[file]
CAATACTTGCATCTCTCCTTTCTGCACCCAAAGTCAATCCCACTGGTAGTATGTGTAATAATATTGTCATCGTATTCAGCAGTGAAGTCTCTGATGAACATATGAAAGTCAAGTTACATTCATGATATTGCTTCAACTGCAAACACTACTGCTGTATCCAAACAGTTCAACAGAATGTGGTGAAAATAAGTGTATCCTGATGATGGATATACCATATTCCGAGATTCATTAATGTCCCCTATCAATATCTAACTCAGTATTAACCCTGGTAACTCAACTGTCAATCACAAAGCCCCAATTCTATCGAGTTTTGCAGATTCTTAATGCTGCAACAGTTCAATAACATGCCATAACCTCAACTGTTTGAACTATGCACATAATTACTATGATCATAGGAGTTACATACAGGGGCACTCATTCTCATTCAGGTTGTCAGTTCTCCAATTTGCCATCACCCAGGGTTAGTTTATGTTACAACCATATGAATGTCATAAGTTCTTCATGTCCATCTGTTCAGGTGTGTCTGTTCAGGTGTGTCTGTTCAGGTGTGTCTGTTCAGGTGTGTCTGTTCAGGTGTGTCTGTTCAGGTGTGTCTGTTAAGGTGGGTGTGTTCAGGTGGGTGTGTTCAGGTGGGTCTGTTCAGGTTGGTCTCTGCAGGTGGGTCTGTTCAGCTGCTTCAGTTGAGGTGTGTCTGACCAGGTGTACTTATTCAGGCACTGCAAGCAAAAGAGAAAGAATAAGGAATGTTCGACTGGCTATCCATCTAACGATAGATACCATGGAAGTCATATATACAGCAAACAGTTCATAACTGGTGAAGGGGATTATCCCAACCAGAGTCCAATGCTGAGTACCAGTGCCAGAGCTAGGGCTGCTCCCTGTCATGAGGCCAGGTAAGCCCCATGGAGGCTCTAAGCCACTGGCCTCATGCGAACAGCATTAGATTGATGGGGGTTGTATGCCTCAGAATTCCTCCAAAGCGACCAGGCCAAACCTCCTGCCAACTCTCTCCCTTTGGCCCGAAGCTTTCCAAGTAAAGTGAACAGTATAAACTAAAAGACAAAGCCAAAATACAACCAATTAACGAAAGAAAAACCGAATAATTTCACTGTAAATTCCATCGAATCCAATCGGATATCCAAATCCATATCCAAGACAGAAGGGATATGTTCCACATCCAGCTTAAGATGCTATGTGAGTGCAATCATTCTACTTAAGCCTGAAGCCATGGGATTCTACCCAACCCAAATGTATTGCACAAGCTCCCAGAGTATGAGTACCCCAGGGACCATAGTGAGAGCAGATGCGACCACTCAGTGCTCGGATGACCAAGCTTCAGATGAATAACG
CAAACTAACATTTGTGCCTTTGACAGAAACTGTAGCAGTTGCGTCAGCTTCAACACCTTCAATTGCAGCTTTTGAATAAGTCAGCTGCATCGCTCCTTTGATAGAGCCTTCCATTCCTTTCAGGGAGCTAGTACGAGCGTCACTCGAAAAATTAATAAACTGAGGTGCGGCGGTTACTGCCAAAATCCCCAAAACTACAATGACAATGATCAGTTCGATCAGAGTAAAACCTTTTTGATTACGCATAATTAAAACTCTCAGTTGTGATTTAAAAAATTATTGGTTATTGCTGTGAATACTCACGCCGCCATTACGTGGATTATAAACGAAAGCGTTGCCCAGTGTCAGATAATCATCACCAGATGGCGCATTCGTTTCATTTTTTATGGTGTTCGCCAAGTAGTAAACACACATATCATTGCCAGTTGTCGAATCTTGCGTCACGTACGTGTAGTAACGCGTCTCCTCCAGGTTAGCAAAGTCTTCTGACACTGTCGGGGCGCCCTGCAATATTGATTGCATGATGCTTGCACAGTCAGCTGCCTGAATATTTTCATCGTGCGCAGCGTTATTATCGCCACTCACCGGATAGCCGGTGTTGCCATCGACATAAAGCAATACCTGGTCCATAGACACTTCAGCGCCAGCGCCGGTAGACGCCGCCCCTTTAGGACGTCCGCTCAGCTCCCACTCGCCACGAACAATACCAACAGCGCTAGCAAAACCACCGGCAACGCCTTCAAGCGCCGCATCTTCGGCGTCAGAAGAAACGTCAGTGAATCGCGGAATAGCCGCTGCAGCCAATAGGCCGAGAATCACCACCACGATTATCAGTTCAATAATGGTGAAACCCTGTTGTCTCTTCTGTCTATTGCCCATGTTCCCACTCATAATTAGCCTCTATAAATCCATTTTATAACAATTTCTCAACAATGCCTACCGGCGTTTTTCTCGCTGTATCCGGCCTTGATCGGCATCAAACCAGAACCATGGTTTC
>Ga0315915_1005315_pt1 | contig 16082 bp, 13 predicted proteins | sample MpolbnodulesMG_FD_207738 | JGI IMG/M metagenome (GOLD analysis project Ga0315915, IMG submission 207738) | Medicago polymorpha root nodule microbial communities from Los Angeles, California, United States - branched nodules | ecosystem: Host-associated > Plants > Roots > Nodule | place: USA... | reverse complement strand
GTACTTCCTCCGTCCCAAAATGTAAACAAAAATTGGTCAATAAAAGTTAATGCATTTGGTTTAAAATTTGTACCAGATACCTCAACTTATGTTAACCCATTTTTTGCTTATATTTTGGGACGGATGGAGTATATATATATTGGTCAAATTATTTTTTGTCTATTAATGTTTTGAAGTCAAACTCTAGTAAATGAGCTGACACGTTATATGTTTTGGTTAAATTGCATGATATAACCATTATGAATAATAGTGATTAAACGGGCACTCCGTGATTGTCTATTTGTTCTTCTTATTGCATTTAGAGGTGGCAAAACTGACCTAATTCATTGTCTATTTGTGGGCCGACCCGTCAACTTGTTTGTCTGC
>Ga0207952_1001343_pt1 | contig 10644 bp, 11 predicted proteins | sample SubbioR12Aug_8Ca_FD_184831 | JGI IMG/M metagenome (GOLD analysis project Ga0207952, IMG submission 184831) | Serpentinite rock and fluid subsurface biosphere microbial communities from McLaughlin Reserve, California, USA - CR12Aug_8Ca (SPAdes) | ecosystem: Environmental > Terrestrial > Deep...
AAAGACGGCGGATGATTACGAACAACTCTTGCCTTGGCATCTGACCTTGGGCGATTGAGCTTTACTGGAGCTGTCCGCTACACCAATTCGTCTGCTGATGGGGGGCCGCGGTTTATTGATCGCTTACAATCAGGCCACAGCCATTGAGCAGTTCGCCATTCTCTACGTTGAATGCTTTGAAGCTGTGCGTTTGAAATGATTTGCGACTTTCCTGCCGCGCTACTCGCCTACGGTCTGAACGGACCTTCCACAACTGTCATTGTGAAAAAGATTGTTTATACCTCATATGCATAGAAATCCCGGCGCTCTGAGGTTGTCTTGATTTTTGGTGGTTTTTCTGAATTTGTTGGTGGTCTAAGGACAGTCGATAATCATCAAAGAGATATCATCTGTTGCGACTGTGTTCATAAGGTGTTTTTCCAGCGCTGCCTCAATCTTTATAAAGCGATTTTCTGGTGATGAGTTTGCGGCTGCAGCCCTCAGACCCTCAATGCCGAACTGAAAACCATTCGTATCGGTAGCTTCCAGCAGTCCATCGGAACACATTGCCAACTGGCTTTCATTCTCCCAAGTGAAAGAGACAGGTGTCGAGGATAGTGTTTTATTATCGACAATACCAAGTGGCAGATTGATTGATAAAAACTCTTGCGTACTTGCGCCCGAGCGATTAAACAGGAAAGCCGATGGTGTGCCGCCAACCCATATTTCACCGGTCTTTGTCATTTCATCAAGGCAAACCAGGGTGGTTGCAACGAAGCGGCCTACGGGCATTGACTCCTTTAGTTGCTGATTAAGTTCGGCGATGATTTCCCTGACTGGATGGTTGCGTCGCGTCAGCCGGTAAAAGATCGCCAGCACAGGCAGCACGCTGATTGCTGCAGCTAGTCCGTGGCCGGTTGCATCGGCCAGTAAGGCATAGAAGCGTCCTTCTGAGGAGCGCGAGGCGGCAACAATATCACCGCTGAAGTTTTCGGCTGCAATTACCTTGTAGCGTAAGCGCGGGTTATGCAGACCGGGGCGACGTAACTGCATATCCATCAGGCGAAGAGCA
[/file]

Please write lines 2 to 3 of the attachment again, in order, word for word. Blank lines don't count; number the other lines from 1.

CAAACTAACATTTGTGCCTTTGACAGAAACTGTAGCAGTTGCGTCAGCTTCAACACCTTCAATTGCAGCTTTTGAATAAGTCAGCTGCATCGCTCCTTTGATAGAGCCTTCCATTCCTTTCAGGGAGCTAGTACGAGCGTCACTCGAAAAATTAATAAACTGAGGTGCGGCGGTTACTGCCAAAATCCCCAAAACTACAATGACAATGATCAGTTCGATCAGAGTAAAACCTTTTTGATTACGCATAATTAAAACTCTCAGTTGTGATTTAAAAAATTATTGGTTATTGCTGTGAATACTCACGCCGCCATTACGTGGATTATAAACGAAAGCGTTGCCCAGTGTCAGATAATCATCACCAGATGGCGCATTCGTTTCATTTTTTATGGTGTTCGCCAAGTAGTAAACACACATATCATTGCCAGTTGTCGAATCTTGCGTCACGTACGTGTAGTAACGCGTCTCCTCCAGGTTAGCAAAGTCTTCTGACACTGTCGGGGCGCCCTGCAATATTGATTGCATGATGCTTGCACAGTCAGCTGCCTGAATATTTTCATCGTGCGCAGCGTTATTATCGCCACTCACCGGATAGCCGGTGTTGCCATCGACATAAAGCAATACCTGGTCCATAGACACTTCAGCGCCAGCGCCGGTAGACGCCGCCCCTTTAGGACGTCCGCTCAGCTCCCACTCGCCACGAACAATACCAACAGCGCTAGCAAAACCACCGGCAACGCCTTCAAGCGCCGCATCTTCGGCGTCAGAAGAAACGTCAGTGAATCGCGGAATAGCCGCTGCAGCCAATAGGCCGAGAATCACCACCACGATTATCAGTTCAATAATGGTGAAACCCTGTTGTCTCTTCTGTCTATTGCCCATGTTCCCACTCATAATTAGCCTCTATAAATCCATTTTATAACAATTTCTCAACAATGCCTACCGGCGTTTTTCTCGCTGTATCCGGCCTTGATCGGCATCAAACCAGAACCATGGTTTC
>Ga0315915_1005315_pt1 | contig 16082 bp, 13 predicted proteins | sample MpolbnodulesMG_FD_207738 | JGI IMG/M metagenome (GOLD analysis project Ga0315915, IMG submission 207738) | Medicago polymorpha root nodule microbial communities from Los Angeles, California, United States - branched nodules | ecosystem: Host-associated > Plants > Roots > Nodule | place: USA... | reverse complement strand